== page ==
JJM  You wrote that the esteemed critic Nat Hentoff felt Ella had “’little girl charm’ while Billie was more complex and human when she sang,” and that “this assessment pained Ella.”

JT  Yes, this pained her because he didn’t see the beauty of her voice, and he trivialized virtues she possessed as a singer that Billie Holiday did not.

JJM  Early in her career, some critics used the term “peach fuzz voice” as a way to describe the style of Ella’s singing…

JT  Yes, that was when she was a young girl.  It was a way to describe her innocence – it was exaggerated, but it stuck around.  Her lack of sexuality was also exaggerated.

And some of her critics tended to do cross-examinations of her work rather than be neutral.  They had a strong ideology about what a jazz singer should be, and if she didn’t fit that then she’s diminished.  To this day I have conversations with critics who feel that Ray Charles was a far greater singer than Ella, or that Celine Dion is Ella’s equivalent.  Another one still believes her sound was “emotionally immature.”  What can you say to that?  If you want to find fault, you can find it in anybody.

JJM  And Ella was a person who had real challenges with her self-esteem, not only because some people were critical of her work, but also because of the cultural criticism – for example, that she wasn’t the “glamour girl” other singers were….

JT  Yes, that she wasn’t beautiful.

JJM  You write about the quality of her 1970s work with the guitarist Joe Pass…

JT  Yes, that collaboration needs more scholarship, and historians should take another look at that because their entire period together is quite amazing; she’s creative and inventive in different ways.  This was during her “after the Song Books” phase, when she didn’t have popular hits like “Mack the Knife,” but nonetheless continued to grow and expand and produce wonderful albums of inventive and creative growth.

JJM  And these were on Pablo Records, another Norman Granz label that also recorded the likes of Roy Eldridge, Count Basie, Oscar Peterson and Milt Jackson.  For whatever reason I overlooked much of what was recorded on Pablo – probably because of the dreadful album covers – but your reverence for these recordings inspired me to discover Ella’s compelling work on them.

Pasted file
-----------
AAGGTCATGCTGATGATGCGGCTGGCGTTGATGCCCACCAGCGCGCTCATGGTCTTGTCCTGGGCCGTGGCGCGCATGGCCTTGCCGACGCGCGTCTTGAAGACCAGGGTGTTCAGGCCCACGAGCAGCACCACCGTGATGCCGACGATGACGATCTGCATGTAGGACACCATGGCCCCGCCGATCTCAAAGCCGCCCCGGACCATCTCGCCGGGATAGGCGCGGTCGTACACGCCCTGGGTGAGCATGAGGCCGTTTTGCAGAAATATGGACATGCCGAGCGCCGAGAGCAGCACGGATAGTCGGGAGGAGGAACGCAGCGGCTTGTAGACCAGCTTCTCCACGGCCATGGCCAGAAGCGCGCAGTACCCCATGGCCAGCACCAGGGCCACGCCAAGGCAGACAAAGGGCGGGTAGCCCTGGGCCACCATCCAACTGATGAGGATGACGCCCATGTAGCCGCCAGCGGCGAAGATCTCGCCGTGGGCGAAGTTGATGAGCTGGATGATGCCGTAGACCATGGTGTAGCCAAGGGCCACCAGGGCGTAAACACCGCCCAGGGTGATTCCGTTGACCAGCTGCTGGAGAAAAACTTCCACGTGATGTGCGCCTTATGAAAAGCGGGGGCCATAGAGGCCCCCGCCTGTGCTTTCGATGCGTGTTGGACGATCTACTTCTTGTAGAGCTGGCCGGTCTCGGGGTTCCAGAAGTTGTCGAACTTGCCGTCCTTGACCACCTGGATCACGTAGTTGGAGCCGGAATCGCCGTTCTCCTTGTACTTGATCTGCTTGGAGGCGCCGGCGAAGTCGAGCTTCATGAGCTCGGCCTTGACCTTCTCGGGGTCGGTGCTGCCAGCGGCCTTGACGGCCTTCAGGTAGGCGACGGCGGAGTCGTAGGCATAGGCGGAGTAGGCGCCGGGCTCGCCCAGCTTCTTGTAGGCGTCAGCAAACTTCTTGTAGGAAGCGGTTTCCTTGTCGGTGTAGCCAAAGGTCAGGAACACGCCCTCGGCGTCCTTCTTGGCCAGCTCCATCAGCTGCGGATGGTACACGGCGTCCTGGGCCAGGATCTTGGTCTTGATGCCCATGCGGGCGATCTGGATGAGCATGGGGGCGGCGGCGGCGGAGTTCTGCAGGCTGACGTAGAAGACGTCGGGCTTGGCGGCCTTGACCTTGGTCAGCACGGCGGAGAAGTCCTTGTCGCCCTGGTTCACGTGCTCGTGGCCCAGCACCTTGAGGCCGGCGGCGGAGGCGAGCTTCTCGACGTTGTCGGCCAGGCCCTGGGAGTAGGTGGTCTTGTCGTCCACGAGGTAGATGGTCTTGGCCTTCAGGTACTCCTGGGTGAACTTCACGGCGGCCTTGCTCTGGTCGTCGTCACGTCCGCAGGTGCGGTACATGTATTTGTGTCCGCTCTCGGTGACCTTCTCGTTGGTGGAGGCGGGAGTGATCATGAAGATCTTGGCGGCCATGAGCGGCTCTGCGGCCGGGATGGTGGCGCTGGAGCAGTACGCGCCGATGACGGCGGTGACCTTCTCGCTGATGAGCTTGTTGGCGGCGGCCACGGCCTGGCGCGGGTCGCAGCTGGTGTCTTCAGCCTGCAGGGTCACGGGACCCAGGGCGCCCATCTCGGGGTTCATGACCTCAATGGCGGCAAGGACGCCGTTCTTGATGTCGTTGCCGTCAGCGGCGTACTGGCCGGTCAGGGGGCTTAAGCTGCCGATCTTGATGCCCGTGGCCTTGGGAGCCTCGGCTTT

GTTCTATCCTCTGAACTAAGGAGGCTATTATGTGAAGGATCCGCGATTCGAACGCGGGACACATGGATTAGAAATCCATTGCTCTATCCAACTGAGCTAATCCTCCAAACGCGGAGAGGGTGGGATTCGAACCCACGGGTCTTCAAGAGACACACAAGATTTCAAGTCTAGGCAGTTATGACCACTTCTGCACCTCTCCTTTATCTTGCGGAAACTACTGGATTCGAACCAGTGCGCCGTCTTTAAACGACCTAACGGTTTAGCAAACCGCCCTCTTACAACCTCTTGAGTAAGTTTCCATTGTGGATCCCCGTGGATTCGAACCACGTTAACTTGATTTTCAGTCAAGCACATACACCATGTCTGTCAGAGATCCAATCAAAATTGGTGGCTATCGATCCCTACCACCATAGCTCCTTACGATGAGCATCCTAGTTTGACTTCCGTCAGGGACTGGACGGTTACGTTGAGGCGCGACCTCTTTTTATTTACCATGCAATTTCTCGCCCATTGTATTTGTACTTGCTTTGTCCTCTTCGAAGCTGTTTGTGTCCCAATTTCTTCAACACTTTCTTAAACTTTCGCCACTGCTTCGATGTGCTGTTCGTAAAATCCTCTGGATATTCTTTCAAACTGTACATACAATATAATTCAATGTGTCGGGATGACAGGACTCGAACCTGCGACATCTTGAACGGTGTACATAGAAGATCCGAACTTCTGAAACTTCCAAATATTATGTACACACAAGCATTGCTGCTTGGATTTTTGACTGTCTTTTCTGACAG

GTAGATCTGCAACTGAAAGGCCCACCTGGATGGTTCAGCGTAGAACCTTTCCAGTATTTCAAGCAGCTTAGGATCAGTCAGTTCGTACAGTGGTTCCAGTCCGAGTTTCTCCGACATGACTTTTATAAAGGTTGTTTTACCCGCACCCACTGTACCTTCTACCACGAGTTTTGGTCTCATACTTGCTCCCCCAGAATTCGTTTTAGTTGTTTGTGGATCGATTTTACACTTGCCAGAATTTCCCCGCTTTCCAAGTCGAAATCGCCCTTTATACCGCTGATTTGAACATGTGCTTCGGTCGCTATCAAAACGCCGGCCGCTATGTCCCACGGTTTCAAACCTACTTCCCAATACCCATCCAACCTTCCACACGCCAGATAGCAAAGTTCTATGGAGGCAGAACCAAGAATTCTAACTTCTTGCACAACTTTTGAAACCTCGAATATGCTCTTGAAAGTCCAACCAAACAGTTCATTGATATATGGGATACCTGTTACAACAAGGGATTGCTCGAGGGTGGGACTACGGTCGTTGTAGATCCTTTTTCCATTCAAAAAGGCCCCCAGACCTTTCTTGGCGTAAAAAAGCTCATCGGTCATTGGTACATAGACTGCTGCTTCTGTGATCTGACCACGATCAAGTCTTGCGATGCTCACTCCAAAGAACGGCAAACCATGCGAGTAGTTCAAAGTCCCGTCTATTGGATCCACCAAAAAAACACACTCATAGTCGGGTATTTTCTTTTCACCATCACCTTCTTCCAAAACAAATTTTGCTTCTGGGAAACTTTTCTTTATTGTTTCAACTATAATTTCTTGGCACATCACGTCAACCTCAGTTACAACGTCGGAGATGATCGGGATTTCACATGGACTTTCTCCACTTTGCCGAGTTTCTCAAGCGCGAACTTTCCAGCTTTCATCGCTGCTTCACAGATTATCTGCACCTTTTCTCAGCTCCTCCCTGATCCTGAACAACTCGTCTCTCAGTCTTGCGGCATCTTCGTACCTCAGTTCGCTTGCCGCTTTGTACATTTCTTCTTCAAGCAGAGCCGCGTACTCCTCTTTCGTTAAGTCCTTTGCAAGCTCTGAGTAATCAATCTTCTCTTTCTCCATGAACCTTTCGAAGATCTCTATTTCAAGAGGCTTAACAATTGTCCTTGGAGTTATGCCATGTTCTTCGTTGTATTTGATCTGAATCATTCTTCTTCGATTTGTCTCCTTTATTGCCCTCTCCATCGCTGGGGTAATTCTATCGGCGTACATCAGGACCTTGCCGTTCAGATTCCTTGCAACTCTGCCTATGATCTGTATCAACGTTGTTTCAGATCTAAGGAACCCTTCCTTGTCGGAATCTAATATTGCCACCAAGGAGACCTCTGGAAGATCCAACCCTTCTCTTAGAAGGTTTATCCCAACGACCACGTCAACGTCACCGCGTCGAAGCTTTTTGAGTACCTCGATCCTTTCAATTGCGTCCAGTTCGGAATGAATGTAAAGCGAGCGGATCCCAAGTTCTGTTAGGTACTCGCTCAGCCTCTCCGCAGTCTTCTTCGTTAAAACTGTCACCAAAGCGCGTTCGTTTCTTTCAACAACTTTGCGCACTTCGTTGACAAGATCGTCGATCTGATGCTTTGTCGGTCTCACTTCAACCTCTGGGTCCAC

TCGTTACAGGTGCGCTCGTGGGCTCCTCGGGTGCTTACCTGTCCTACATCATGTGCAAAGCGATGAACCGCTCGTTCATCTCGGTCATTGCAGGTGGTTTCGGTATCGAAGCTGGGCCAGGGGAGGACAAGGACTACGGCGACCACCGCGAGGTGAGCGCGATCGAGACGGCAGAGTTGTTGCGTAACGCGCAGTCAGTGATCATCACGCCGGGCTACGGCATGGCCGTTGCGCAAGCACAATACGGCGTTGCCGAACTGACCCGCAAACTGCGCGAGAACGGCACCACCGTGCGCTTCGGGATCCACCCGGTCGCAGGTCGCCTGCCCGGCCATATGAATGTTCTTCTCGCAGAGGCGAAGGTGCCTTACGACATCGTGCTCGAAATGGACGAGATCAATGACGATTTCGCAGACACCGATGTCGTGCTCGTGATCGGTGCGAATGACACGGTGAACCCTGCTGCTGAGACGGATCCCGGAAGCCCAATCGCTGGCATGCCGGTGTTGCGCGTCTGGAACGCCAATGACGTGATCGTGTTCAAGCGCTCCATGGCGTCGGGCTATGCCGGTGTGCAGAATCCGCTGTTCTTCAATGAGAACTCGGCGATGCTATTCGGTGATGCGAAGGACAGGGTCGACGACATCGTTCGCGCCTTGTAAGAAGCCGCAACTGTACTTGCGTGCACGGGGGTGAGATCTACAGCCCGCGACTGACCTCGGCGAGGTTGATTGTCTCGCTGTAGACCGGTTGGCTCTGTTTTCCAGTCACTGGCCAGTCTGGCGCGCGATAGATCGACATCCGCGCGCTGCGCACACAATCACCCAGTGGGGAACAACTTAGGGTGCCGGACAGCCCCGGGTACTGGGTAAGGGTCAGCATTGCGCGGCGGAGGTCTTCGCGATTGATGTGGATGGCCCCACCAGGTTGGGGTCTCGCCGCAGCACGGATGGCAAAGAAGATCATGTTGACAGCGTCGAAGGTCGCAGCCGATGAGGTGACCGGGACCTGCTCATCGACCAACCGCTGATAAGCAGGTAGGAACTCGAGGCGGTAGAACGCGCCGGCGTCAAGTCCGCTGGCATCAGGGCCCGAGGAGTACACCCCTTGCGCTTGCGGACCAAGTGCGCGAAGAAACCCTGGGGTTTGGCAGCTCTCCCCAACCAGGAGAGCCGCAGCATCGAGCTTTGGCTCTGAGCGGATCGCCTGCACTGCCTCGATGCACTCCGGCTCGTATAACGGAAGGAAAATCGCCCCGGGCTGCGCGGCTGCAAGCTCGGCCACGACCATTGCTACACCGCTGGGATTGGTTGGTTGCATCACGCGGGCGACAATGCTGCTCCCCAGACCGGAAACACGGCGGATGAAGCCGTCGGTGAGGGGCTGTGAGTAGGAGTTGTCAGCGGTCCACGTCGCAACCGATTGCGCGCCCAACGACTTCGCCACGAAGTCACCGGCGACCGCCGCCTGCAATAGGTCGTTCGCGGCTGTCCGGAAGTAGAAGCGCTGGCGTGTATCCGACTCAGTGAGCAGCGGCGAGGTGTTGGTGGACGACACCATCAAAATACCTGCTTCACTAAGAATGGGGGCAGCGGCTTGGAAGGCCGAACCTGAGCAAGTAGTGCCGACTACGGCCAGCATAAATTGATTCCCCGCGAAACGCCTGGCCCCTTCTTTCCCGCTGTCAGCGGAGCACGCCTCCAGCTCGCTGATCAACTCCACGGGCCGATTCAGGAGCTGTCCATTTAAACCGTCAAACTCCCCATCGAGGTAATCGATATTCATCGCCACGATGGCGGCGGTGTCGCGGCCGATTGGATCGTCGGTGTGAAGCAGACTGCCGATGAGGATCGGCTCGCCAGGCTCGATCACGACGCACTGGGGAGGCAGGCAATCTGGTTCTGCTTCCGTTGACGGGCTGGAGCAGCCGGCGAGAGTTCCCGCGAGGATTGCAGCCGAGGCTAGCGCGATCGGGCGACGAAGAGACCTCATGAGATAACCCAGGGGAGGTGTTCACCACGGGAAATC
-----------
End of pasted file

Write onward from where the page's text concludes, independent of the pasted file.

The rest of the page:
JT  Ella didn’t like those covers either, and they were recorded at a time when Norman didn’t care if they made money.  So, he was willing to put out products that wouldn’t necessary make a profit.

JJM  Well, it showed…

JT  Yes. So, some of the marketing skills that had elevated the Song Books to their status were greatly lacking on Pablo.  They are the products of an aging entrepreneur, and he didn’t care anymore.  They are documents of an era more than they are commercial recordings.

JJM  Ella made several interesting records during this “after the Song Book” era that didn’t sell well…

JT  That’s right.  She wasn’t a singles artist while recording for Decca, and she didn’t sell LP’s later in her career.  Other than Sinatra few vocalists did, and the reason he did is because he had a toolbox to keep his musical career going – he was an actor and television personality whose huge persona transcended his LP’s.

JJM  So, in order for Ella to make money, she had to tour extensively…

JT  That was always true. It takes a different set of tools to be a successful TV personality. Dinah Shore could do it, but even Sinatra didn’t have a weekly television show.  It takes a unique personality to run a TV series.  So, after the 60s, what Ella did that was quite unique was to incorporate contemporary music into her performances and recordings as a way to reach young people and bridge the 1960s “generation gap.”   For example, she was an early proponent of working with Beatles tunes, and she even had a hit with “A Hard Day’s Night” in the United Kingdom.  She didn’t have one snobbery bone in her body, so she had no trouble crossing generational lines.  She sang rock tunes as well as pop songs by Burt Bacharach, and she gave these songs the respect she felt they deserved.